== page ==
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Opening Day is Finally Here

March 31, 2014
Hugh Atkins

Hugh Atkins

“In the spring a young man’s fancy lightly turns to thoughts of baseball.” All right, Tennyson actually mentioned something other than baseball, but, hey, it’s Opening Day for the Atlanta Braves, so I’m taking a little poetic license here.

A little later today the Braves will play the Milwaukee Brewers and it will be the first time the Braves have opened the season in Milwaukee since 1961. The Braves were the home team back then and they hosted the St. Louis Cardinals in a game that went 10 innings. Daryl Spenser of the Cards hit a home run off Warren Spahn in the top of the 10th and Lindy McDaniel retired the Braves in order in the bottom of the inning to preserve a 2-1 win.

© T.C.G.

© T.C.G.

The Braves moved to Atlanta after the 1965 season and there was no team in Milwaukee until the Seattle Pilots moved there in 1970 and became the Brewers. The new Milwaukee team was an American League franchise until the 1998 season, so it is no mystery why there have been 53 years between Opening Days in Milwaukee for the Braves.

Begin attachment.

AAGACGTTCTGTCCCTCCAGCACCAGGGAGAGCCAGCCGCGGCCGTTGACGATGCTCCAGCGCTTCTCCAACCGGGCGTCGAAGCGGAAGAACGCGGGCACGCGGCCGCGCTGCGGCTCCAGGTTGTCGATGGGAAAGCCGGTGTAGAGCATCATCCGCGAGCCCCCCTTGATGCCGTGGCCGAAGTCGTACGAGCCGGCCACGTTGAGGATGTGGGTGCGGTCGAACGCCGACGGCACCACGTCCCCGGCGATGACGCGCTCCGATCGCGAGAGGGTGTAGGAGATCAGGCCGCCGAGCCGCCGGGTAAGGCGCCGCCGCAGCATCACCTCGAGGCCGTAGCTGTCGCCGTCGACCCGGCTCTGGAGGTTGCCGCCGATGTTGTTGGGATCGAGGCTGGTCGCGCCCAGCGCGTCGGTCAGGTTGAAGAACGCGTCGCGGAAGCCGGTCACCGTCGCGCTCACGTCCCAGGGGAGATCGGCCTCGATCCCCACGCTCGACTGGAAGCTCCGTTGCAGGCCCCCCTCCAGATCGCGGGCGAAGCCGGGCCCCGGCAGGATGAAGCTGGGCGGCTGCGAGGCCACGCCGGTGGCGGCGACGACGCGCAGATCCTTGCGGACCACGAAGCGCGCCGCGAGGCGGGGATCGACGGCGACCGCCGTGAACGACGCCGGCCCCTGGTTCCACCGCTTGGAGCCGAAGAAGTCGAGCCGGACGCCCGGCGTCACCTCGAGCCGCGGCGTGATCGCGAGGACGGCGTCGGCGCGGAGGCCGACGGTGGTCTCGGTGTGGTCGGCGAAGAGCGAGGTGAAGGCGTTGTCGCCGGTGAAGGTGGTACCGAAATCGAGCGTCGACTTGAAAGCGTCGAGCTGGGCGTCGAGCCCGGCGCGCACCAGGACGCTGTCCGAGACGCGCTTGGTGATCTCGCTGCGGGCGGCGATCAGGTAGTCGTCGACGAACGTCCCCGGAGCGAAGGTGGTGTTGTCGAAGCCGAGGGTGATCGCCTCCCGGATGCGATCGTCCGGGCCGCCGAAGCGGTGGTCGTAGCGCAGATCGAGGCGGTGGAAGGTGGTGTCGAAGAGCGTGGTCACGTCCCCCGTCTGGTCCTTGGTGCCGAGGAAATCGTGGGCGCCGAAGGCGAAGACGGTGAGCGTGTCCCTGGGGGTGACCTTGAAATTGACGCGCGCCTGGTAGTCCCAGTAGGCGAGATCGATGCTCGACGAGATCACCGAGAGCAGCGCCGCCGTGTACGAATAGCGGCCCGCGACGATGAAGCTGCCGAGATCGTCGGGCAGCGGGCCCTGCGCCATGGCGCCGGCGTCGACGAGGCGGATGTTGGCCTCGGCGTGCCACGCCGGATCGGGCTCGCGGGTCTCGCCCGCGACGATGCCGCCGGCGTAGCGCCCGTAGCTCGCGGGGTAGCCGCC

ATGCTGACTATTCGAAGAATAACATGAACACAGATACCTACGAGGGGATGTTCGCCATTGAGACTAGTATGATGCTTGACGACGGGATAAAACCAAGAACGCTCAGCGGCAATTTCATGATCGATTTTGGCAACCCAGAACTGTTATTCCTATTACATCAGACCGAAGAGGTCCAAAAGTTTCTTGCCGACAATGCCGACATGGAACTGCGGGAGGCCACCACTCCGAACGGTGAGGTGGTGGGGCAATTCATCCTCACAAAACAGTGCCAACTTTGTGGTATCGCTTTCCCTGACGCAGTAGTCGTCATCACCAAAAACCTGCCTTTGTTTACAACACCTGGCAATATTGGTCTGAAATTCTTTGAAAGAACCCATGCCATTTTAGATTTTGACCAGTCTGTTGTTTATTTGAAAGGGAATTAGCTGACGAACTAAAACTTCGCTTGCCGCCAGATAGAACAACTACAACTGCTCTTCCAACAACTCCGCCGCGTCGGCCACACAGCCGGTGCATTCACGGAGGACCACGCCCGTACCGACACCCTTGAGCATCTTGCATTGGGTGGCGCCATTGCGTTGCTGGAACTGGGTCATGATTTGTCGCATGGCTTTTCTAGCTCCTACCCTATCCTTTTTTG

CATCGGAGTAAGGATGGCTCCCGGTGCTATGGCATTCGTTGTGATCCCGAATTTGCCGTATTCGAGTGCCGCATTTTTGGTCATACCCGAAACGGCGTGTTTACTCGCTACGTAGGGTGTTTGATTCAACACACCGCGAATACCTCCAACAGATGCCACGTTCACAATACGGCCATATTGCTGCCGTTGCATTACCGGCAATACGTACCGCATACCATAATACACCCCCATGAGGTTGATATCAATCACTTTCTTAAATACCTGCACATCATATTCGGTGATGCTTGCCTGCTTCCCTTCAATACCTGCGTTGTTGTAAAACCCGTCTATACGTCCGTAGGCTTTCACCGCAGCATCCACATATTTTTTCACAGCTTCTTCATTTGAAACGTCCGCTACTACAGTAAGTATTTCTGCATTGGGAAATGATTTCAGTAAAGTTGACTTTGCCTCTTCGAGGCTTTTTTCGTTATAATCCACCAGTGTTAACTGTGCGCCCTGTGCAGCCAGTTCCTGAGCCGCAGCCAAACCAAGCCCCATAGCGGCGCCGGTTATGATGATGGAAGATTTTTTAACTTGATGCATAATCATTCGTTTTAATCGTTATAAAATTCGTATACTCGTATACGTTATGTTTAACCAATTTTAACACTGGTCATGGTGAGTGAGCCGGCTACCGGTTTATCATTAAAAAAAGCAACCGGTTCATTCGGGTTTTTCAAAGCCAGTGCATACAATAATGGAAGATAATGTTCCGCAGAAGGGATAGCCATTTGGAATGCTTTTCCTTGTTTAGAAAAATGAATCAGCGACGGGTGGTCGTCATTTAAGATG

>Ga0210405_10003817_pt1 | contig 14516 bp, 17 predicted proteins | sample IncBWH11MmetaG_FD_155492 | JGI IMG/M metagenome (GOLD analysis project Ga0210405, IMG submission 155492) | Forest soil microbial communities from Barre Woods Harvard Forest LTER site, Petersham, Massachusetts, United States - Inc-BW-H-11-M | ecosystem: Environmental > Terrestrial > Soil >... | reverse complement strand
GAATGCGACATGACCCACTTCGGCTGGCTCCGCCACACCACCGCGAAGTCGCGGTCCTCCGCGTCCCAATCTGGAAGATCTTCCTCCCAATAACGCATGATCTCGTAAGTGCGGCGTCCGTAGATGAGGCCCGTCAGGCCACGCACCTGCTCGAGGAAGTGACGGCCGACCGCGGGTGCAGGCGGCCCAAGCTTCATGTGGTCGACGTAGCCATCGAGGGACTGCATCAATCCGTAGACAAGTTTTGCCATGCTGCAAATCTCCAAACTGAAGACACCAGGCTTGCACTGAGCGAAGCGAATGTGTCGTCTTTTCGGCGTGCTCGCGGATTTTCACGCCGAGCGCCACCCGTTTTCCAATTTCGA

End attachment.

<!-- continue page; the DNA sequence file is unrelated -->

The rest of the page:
Opening Day 1967

I started following baseball shortly after the 1966 season began, so the first Opening Day I remember was 1967 when the Braves opened against the Houston Astros in the Astrodome. During the off-season the Braves had a changing of the guard at third base and on Opening Day the Braves’ new third baseman squared off against their old one.

It all started on the last day of November 1966. I remember seeing an article in the Nashville Tennessean announcing that the Braves had made a trade with the New York Yankees.  I recently went to the main branch of the Nashville Public Library  and found the article about the trade. The headline read:  BRAVES ACQUIRE CLETE BOYER. Here’s how the article started:

The Los Angeles Dodgers traded two-time batting champion Tommy Davis to the New York Mets for Ron Hunt in a deal involving two other players while the New York Yankees and Atlanta Braves pulled off the first inter-league trade of the season yesterday at the annual baseball winter meetings.

The article went on to explain the details of the Dodgers’ deal with the Mets. The Dodgers sent Derrell Griffith and Davis to the Mets for Jim Hickman and Hunt. The article then picked up with the Braves/Yankees trade:

Several hours later the Yankees announced a deal sending long-time Yank third baseman Clete Boyer to the Braves for outfielder Bill Robinson, who played for Richmond in the International League last season.